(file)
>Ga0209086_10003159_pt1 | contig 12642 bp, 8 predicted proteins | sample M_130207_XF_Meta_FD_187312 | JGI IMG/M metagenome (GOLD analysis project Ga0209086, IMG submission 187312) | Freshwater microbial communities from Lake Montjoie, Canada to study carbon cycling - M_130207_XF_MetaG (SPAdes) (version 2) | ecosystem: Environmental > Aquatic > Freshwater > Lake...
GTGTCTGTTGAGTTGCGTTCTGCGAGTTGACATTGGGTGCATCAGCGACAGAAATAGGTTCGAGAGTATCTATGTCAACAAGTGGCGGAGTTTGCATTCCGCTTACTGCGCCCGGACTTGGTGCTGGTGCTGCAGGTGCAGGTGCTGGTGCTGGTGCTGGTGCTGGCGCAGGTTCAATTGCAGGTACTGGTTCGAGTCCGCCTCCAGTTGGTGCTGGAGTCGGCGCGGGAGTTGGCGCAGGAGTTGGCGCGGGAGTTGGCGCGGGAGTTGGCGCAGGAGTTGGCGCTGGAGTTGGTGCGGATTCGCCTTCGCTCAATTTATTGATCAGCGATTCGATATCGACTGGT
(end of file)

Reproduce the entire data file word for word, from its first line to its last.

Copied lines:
>Ga0209086_10003159_pt1 | contig 12642 bp, 8 predicted proteins | sample M_130207_XF_Meta_FD_187312 | JGI IMG/M metagenome (GOLD analysis project Ga0209086, IMG submission 187312) | Freshwater microbial communities from Lake Montjoie, Canada to study carbon cycling - M_130207_XF_MetaG (SPAdes) (version 2) | ecosystem: Environmental > Aquatic > Freshwater > Lake...
GTGTCTGTTGAGTTGCGTTCTGCGAGTTGACATTGGGTGCATCAGCGACAGAAATAGGTTCGAGAGTATCTATGTCAACAAGTGGCGGAGTTTGCATTCCGCTTACTGCGCCCGGACTTGGTGCTGGTGCTGCAGGTGCAGGTGCTGGTGCTGGTGCTGGTGCTGGCGCAGGTTCAATTGCAGGTACTGGTTCGAGTCCGCCTCCAGTTGGTGCTGGAGTCGGCGCGGGAGTTGGCGCAGGAGTTGGCGCGGGAGTTGGCGCGGGAGTTGGCGCAGGAGTTGGCGCTGGAGTTGGTGCGGATTCGCCTTCGCTCAATTTATTGATCAGCGATTCGATATCGACTGGT